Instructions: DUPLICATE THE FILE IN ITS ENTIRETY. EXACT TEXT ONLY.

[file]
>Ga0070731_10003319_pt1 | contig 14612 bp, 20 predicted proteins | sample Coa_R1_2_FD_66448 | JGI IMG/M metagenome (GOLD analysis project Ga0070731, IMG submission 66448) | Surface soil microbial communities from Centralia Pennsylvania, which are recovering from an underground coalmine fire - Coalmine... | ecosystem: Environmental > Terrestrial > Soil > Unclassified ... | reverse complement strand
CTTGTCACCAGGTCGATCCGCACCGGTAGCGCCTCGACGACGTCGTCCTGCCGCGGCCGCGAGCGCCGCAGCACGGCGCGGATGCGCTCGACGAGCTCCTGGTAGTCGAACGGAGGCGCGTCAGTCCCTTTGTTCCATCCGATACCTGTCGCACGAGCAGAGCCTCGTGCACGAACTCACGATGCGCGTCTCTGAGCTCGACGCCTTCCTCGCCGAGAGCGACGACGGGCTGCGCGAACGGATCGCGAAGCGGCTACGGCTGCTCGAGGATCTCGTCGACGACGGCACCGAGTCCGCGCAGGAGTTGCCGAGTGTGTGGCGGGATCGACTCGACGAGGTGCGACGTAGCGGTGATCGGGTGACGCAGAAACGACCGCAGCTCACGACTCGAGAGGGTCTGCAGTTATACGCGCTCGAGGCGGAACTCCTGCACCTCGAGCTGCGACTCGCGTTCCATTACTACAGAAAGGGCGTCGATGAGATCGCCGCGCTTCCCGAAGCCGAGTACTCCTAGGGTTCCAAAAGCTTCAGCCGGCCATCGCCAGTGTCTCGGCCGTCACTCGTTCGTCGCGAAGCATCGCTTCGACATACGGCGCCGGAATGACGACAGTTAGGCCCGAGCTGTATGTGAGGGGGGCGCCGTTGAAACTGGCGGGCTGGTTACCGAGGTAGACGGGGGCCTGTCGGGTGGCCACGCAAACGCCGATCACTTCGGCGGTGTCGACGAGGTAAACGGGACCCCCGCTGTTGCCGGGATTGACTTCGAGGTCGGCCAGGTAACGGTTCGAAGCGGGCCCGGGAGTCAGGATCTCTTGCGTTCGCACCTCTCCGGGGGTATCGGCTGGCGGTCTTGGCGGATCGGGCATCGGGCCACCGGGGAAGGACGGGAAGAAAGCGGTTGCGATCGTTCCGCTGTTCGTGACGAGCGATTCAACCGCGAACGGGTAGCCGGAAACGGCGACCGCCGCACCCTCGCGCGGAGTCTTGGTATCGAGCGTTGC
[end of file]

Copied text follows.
>Ga0070731_10003319_pt1 | contig 14612 bp, 20 predicted proteins | sample Coa_R1_2_FD_66448 | JGI IMG/M metagenome (GOLD analysis project Ga0070731, IMG submission 66448) | Surface soil microbial communities from Centralia Pennsylvania, which are recovering from an underground coalmine fire - Coalmine... | ecosystem: Environmental > Terrestrial > Soil > Unclassified ... | reverse complement strand
CTTGTCACCAGGTCGATCCGCACCGGTAGCGCCTCGACGACGTCGTCCTGCCGCGGCCGCGAGCGCCGCAGCACGGCGCGGATGCGCTCGACGAGCTCCTGGTAGTCGAACGGAGGCGCGTCAGTCCCTTTGTTCCATCCGATACCTGTCGCACGAGCAGAGCCTCGTGCACGAACTCACGATGCGCGTCTCTGAGCTCGACGCCTTCCTCGCCGAGAGCGACGACGGGCTGCGCGAACGGATCGCGAAGCGGCTACGGCTGCTCGAGGATCTCGTCGACGACGGCACCGAGTCCGCGCAGGAGTTGCCGAGTGTGTGGCGGGATCGACTCGACGAGGTGCGACGTAGCGGTGATCGGGTGACGCAGAAACGACCGCAGCTCACGACTCGAGAGGGTCTGCAGTTATACGCGCTCGAGGCGGAACTCCTGCACCTCGAGCTGCGACTCGCGTTCCATTACTACAGAAAGGGCGTCGATGAGATCGCCGCGCTTCCCGAAGCCGAGTACTCCTAGGGTTCCAAAAGCTTCAGCCGGCCATCGCCAGTGTCTCGGCCGTCACTCGTTCGTCGCGAAGCATCGCTTCGACATACGGCGCCGGAATGACGACAGTTAGGCCCGAGCTGTATGTGAGGGGGGCGCCGTTGAAACTGGCGGGCTGGTTACCGAGGTAGACGGGGGCCTGTCGGGTGGCCACGCAAACGCCGATCACTTCGGCGGTGTCGACGAGGTAAACGGGACCCCCGCTGTTGCCGGGATTGACTTCGAGGTCGGCCAGGTAACGGTTCGAAGCGGGCCCGGGAGTCAGGATCTCTTGCGTTCGCACCTCTCCGGGGGTATCGGCTGGCGGTCTTGGCGGATCGGGCATCGGGCCACCGGGGAAGGACGGGAAGAAAGCGGTTGCGATCGTTCCGCTGTTCGTGACGAGCGATTCAACCGCGAACGGGTAGCCGGAAACGGCGACCGCCGCACCCTCGCGCGGAGTCTTGGTATCGAGCGTTGC